The fact is that a digital camera is a high drain device that uses up batteries at an alarming rate. Turning off the LCD display helps considerably as does running on AC power whenever possible – such as when transferring images to a PC or viewing images on a TV. While digital camera batteries come in all shapes and sizes, the AA format is by far the most common. However, traditional alkaline AA batteries should be relied on only in emergencies. They are simply not strong enough for a power-hungry instrument like a digital camera for more than a few dozen images.
An ordinary AA alkaline battery is typically supposed to have a capacity of 2.4Ah (amp hours). This means it should be able to deliver 1.2A for two hours before going flat. However, whilst this expression of cell capacity is fine for low-current applications – like personal cassette players – its not at all appropriate for a high-current device like digital cameras, which are capable of imposing loads of such magnitude that they can cause a battery’s voltage to drop precipitously, with the consequence that its life is greatly reduced.
Rechargeable cells are much better at handling the high output currents required by digital cameras and despite the fact that some types have a notoriously poor shelf life – the length of time they’ll hold a charge – they’re generally the most cost-effective option in the long run. They come in a variety of types or families:
- Nickel cadmium (NiCd): Probably the most robust and commonly available rechargeable battery. Good for on average 700 charge and discharge cycles, they lose about 1% of their power a day when not in use and suffer badly from memory effect – the accumulation of gas bubbles on the cell plates of a battery that has only been partially discharged before recharging, which causes a reduction in the plate area within the battery and thus its capacity.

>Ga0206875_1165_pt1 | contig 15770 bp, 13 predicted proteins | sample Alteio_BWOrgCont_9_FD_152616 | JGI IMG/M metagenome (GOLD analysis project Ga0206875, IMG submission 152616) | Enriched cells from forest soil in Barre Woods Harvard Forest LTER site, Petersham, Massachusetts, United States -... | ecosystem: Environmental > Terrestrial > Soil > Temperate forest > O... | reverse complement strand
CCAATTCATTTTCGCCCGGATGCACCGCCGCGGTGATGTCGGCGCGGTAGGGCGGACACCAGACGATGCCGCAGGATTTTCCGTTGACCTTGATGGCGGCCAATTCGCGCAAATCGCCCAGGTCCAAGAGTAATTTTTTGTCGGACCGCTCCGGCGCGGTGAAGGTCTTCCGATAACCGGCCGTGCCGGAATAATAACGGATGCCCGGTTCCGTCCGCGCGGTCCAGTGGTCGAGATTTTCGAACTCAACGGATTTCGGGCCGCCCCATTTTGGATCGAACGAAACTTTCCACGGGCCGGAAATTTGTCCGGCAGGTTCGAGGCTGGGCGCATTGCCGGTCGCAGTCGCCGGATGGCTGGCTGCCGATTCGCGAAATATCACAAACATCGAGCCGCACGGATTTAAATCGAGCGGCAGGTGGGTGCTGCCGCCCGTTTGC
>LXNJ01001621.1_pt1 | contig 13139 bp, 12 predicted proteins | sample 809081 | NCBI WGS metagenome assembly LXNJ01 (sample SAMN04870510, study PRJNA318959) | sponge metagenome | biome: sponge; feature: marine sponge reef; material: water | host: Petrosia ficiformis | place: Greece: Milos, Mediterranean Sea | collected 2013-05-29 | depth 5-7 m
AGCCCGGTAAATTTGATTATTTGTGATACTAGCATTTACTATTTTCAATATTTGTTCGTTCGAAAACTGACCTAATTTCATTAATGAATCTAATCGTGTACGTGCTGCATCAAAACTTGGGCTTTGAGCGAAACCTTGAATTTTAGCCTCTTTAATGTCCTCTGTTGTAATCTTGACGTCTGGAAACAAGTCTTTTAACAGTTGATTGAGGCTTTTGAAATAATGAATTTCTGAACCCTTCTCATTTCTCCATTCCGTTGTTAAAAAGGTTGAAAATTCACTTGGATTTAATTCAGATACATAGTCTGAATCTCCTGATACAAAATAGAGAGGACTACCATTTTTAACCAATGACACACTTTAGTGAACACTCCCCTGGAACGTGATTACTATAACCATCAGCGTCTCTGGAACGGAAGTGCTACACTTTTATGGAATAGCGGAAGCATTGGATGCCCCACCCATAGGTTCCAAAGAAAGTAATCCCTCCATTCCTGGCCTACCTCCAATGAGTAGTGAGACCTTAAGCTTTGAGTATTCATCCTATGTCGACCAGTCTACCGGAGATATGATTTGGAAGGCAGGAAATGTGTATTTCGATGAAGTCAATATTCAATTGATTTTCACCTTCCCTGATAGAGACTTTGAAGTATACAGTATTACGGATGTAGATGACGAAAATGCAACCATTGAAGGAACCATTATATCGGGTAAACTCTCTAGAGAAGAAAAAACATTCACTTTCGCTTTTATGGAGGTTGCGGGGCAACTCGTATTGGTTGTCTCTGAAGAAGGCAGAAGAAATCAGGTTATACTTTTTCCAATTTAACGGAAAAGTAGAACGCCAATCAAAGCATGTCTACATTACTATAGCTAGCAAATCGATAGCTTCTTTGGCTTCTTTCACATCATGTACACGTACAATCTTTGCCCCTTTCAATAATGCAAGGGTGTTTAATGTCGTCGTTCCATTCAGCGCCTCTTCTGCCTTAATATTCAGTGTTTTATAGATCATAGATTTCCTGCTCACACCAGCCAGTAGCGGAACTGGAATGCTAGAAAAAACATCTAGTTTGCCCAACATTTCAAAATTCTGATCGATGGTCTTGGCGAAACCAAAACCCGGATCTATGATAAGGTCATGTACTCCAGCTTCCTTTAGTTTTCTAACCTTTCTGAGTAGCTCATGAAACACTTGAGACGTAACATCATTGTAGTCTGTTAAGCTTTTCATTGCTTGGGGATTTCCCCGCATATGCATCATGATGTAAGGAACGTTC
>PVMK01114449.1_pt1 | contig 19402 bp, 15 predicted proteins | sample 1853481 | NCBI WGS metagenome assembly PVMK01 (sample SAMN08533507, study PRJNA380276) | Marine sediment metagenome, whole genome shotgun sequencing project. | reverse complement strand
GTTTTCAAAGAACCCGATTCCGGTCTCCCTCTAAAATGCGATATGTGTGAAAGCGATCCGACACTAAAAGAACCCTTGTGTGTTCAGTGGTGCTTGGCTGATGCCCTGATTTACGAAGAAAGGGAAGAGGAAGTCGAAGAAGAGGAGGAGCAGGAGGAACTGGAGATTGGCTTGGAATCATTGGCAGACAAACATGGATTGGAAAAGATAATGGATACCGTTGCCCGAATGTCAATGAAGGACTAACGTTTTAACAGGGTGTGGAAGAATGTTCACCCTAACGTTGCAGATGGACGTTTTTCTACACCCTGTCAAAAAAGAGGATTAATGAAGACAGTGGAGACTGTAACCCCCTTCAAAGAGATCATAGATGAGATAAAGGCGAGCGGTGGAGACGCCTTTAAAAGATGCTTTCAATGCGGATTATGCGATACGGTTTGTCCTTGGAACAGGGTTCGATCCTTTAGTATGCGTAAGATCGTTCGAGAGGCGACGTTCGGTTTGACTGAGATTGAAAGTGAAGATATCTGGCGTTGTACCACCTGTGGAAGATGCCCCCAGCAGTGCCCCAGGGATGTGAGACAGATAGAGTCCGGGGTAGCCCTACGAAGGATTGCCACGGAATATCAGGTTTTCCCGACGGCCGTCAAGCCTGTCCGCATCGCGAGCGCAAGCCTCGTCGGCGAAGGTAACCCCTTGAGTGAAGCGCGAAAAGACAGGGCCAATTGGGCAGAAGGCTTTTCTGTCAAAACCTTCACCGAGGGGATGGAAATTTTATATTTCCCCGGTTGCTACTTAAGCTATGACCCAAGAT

- Nickel metal hydride (NiMH): Good for between 500-1000 charge and discharge cycles, NiMH batteries offer about 40% more capacity than NiCDs but at a significantly higher cost. They have a slightly worse shelf-life than NiCds but, in the main, have the important advantage of not being prone to memory effect.
- Lithium ion (Li-ion): Li-ion batteries offer about twice the capacity of a similarly sized NiMH battery and are good for about 500 charge and discharge cycles. However, they require their own special charger and are more expensive than other battery types. Their big advantage is a long shelf life: up to ten years. For that reason, they make great emergency spares.
Zinc-air batteries have been around for decades and have found practical use in hearing aids and pagers where their light weight and high energy density have enabled them to dominate the market for a number of years. In recent years electrical and mechanical enhancements have allowed the technology to be adapted for use in portable electronic systems.
Zinc-air battery cells are chemically similar to the everyday alkaline battery. However, in place of the magnesium dioxide paste used by the former is a thin carbon electrode used to catalyse oxygen from air for reaction with zinc. This significantly increases the energy density, giving zinc-air one of the highest energy densities for conventional battery systems.
By the early 2000s disposable zinc-air batteries had emerged as an increasingly popular back-up or emergency power source in digital photography, compatible with more than 50 digital camera models. They offered a long shelf life and sufficient power for several hours of continuous use. Packaging typically included a recloseable foil pouch that allowed the user to extend battery life after initial use, a built-in belt clip for easy carrying and a cord that allowed connection through a camera’s DC jack.
- What is CCD in the Context of Digital Cameras?
- CMOS Digital Cameras
- What Controls The Picture Quality of a Digital Camera
- Features and Parts of a Digital Camera
- PIM Technology
- Digital Camera Batteries: Types and How They Work
- Memory Storage
- Storage of Photos and Videos on Digital Cameras
- Digital Camera Connectivity
- Digital Cameras vs. Film
- X3 Technology
- What is PictBridge and PTP?